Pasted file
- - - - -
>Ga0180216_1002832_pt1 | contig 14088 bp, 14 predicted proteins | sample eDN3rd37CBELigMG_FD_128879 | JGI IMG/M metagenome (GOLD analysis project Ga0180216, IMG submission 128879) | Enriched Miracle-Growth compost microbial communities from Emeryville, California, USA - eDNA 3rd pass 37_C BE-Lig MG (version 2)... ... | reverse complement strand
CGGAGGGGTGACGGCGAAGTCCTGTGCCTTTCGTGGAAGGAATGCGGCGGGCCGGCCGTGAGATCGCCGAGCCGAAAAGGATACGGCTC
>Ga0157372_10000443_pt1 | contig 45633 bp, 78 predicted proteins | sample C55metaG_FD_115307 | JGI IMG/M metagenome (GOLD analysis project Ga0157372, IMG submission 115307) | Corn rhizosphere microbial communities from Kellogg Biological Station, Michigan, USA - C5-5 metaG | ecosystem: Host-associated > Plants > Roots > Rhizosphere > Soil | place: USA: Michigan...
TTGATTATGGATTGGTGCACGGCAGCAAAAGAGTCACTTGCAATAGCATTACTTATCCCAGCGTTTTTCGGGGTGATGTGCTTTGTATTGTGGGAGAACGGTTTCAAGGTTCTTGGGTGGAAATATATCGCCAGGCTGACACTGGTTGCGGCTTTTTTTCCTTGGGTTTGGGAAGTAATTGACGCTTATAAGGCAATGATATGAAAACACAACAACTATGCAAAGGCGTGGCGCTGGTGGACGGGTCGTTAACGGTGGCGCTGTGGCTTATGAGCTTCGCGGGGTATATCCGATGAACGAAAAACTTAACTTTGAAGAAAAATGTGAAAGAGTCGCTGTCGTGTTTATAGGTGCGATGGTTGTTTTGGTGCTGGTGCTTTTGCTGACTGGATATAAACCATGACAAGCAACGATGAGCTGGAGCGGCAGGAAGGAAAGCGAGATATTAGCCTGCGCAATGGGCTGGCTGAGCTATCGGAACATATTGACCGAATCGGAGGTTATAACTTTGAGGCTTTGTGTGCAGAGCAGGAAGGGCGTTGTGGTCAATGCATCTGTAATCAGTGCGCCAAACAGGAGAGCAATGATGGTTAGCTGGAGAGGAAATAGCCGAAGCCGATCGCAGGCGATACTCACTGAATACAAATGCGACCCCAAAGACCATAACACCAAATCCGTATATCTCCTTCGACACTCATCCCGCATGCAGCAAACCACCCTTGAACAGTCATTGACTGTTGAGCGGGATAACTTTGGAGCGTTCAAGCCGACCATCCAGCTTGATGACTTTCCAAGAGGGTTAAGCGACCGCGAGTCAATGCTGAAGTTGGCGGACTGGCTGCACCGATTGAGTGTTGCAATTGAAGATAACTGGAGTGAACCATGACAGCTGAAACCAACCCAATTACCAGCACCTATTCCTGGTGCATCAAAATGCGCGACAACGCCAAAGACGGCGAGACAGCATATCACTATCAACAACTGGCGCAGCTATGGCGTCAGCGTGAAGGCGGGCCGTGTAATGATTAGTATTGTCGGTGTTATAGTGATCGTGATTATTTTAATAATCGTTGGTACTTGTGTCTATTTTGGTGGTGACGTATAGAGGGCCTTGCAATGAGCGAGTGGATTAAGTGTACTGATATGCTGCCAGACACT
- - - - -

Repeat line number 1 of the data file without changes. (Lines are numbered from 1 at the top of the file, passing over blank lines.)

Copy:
>Ga0180216_1002832_pt1 | contig 14088 bp, 14 predicted proteins | sample eDN3rd37CBELigMG_FD_128879 | JGI IMG/M metagenome (GOLD analysis project Ga0180216, IMG submission 128879) | Enriched Miracle-Growth compost microbial communities from Emeryville, California, USA - eDNA 3rd pass 37_C BE-Lig MG (version 2)... ... | reverse complement strand